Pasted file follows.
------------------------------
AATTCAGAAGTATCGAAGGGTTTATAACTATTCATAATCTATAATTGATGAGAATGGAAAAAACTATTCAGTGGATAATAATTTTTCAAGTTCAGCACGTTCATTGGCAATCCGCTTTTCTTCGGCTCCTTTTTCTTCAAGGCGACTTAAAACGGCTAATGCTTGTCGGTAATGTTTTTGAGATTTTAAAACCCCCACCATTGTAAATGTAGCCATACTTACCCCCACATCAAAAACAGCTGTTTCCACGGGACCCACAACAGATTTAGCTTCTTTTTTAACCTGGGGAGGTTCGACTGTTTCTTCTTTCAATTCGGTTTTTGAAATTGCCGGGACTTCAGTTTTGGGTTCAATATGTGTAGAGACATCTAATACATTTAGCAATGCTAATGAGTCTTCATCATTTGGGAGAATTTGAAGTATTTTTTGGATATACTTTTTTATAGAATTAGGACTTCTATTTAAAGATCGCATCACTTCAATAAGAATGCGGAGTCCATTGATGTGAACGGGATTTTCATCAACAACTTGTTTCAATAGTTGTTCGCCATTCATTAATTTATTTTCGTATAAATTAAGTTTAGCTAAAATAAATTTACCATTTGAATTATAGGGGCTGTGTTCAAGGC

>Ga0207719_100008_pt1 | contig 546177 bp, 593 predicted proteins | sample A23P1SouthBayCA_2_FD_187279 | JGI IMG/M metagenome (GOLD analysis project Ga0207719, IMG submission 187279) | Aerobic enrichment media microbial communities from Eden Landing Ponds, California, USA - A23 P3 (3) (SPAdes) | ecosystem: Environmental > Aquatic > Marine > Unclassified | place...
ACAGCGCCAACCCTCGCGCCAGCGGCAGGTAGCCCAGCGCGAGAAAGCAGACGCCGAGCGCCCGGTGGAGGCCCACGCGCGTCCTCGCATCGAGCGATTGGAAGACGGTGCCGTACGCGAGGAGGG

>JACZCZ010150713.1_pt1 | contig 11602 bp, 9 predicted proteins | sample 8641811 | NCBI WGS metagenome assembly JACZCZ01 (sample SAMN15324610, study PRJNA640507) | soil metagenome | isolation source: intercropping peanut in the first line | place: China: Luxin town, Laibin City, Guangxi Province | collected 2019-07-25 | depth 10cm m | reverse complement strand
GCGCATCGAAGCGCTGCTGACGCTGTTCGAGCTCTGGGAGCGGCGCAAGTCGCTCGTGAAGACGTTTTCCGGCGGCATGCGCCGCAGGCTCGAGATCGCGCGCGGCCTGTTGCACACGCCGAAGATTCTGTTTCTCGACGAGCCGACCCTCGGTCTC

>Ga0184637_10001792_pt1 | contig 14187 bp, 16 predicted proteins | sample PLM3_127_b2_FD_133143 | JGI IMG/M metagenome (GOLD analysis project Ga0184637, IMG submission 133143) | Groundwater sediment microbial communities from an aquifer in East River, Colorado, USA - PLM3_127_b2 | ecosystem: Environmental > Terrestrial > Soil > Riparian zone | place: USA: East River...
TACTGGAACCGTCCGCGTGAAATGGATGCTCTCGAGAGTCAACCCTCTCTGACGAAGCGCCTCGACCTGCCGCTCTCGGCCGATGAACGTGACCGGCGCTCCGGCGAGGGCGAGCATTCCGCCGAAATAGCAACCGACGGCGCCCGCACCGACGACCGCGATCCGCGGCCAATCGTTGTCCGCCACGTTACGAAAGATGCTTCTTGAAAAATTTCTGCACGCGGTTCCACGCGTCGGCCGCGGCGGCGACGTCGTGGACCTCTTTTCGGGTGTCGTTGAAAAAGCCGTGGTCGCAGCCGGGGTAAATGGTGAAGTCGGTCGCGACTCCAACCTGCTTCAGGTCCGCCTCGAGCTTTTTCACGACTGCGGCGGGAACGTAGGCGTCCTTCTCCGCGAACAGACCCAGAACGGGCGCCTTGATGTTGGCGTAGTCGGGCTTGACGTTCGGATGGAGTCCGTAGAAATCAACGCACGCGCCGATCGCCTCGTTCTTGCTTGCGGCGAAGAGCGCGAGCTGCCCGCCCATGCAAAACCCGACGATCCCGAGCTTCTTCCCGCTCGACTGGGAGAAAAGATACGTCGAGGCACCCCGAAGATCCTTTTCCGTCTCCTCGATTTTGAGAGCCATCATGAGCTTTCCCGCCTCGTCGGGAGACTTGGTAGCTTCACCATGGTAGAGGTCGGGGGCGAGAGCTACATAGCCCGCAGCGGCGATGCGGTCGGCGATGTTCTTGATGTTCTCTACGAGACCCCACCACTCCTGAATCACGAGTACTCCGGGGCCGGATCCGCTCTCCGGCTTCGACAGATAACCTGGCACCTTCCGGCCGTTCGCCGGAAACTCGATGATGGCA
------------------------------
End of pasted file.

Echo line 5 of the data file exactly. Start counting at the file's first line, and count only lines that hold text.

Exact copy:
GCGCATCGAAGCGCTGCTGACGCTGTTCGAGCTCTGGGAGCGGCGCAAGTCGCTCGTGAAGACGTTTTCCGGCGGCATGCGCCGCAGGCTCGAGATCGCGCGCGGCCTGTTGCACACGCCGAAGATTCTGTTTCTCGACGAGCCGACCCTCGGTCTC